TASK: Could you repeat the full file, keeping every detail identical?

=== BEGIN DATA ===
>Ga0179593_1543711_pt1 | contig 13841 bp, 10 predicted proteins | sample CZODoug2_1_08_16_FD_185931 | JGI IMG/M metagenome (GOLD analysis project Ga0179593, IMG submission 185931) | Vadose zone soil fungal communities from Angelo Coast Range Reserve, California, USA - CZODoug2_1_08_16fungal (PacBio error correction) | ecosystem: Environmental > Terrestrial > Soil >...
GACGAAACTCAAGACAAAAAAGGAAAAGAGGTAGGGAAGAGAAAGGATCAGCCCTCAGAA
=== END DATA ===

>Ga0179593_1543711_pt1 | contig 13841 bp, 10 predicted proteins | sample CZODoug2_1_08_16_FD_185931 | JGI IMG/M metagenome (GOLD analysis project Ga0179593, IMG submission 185931) | Vadose zone soil fungal communities from Angelo Coast Range Reserve, California, USA - CZODoug2_1_08_16fungal (PacBio error correction) | ecosystem: Environmental > Terrestrial > Soil >...
GACGAAACTCAAGACAAAAAAGGAAAAGAGGTAGGGAAGAGAAAGGATCAGCCCTCAGAA